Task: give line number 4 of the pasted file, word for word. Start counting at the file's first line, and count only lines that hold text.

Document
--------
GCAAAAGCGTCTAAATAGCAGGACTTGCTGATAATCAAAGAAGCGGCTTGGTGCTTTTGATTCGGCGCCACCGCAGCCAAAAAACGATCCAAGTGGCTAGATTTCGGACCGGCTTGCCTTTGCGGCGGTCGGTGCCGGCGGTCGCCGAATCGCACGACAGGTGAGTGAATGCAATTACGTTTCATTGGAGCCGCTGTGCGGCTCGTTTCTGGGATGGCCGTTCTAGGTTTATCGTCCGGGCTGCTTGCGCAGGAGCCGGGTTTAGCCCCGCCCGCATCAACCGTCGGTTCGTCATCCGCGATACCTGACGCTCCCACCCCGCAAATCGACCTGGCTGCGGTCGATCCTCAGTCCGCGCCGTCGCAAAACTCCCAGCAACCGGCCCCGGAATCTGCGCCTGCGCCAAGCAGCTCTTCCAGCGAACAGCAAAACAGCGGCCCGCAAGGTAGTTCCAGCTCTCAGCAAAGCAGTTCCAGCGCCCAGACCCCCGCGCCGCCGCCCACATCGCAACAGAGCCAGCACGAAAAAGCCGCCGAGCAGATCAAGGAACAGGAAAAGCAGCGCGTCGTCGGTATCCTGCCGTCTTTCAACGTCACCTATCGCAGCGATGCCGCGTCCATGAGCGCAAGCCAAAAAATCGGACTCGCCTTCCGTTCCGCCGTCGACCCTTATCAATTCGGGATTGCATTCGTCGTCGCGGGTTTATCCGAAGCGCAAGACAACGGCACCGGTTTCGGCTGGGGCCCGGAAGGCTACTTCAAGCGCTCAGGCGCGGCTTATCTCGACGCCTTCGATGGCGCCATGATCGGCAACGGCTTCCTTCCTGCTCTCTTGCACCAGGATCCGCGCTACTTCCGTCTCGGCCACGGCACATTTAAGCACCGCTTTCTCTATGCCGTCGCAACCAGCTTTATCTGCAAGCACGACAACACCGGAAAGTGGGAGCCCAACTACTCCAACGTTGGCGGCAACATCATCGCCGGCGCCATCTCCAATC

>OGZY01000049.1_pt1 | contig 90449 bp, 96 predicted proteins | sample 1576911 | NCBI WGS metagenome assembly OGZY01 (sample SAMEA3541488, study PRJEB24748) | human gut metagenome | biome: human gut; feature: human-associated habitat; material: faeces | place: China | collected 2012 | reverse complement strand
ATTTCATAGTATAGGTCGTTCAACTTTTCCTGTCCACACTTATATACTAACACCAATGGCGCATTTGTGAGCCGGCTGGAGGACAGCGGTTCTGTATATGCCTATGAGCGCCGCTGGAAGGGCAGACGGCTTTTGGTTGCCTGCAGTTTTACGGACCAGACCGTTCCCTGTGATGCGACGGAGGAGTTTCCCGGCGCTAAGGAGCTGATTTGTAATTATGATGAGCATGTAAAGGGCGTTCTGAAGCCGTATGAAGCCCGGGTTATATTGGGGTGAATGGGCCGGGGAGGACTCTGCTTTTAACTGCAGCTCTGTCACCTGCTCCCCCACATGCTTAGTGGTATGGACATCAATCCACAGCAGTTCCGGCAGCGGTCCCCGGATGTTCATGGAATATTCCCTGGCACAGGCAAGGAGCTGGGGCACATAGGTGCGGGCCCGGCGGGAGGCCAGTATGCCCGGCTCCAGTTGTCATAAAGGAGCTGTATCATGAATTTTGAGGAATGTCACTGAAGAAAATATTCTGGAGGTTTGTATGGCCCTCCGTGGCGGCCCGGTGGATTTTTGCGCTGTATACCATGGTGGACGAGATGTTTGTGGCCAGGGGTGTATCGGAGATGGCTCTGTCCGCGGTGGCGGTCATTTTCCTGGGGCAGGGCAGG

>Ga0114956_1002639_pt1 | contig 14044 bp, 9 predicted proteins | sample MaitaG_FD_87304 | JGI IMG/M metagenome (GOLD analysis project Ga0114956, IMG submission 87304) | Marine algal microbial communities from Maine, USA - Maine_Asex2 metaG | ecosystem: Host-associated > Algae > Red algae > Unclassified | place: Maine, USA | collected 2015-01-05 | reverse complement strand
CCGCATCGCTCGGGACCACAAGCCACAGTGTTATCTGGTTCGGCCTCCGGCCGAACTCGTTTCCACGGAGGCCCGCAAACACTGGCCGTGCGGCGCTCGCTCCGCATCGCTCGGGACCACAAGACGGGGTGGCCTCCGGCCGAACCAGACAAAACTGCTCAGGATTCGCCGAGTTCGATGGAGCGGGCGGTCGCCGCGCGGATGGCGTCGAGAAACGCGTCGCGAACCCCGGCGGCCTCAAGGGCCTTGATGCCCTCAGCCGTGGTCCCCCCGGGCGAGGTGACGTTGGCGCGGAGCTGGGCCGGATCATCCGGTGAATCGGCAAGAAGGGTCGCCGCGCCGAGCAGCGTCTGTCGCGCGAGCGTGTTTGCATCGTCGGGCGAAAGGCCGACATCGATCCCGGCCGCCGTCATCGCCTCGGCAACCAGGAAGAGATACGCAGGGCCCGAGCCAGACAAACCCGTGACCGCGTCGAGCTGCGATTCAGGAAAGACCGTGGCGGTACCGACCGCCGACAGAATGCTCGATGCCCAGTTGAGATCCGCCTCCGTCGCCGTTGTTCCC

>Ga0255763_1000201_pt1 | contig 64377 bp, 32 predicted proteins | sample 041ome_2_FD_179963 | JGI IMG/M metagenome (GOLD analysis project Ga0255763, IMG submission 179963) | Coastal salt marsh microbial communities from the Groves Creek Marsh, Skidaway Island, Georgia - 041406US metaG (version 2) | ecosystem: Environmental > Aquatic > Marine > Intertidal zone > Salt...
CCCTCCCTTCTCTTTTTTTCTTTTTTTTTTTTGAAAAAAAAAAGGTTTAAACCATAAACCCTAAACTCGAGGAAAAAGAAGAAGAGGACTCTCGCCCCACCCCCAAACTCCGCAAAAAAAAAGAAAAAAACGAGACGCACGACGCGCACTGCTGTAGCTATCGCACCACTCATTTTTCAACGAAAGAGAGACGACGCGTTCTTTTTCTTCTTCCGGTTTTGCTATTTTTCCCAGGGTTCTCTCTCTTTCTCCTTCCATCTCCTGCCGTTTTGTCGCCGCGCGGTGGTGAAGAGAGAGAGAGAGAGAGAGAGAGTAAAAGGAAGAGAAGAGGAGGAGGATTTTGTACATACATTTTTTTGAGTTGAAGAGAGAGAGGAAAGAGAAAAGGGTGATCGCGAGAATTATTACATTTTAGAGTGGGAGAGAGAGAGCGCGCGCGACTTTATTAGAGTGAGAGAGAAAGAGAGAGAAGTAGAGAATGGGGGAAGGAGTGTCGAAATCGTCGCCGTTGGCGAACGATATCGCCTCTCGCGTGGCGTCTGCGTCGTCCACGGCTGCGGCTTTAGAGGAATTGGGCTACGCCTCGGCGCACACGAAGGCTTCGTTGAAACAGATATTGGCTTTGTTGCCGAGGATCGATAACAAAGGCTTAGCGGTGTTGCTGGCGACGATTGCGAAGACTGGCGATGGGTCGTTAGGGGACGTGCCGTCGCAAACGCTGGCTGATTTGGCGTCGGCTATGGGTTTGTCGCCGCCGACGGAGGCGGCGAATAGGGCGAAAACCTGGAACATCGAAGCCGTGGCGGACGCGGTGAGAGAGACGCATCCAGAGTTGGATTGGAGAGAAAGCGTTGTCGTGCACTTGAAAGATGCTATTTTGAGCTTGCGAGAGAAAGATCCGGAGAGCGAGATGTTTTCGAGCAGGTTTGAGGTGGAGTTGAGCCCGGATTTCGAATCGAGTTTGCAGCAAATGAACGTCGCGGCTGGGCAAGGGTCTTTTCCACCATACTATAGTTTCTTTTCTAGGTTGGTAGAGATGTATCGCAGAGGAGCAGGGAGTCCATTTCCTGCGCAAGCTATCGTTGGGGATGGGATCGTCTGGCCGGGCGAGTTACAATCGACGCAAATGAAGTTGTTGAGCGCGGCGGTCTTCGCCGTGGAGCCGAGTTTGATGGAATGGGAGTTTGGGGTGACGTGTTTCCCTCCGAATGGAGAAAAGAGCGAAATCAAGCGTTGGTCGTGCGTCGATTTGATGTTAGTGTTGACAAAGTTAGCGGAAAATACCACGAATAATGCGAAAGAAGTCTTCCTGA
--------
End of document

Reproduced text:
>Ga0114956_1002639_pt1 | contig 14044 bp, 9 predicted proteins | sample MaitaG_FD_87304 | JGI IMG/M metagenome (GOLD analysis project Ga0114956, IMG submission 87304) | Marine algal microbial communities from Maine, USA - Maine_Asex2 metaG | ecosystem: Host-associated > Algae > Red algae > Unclassified | place: Maine, USA | collected 2015-01-05 | reverse complement strand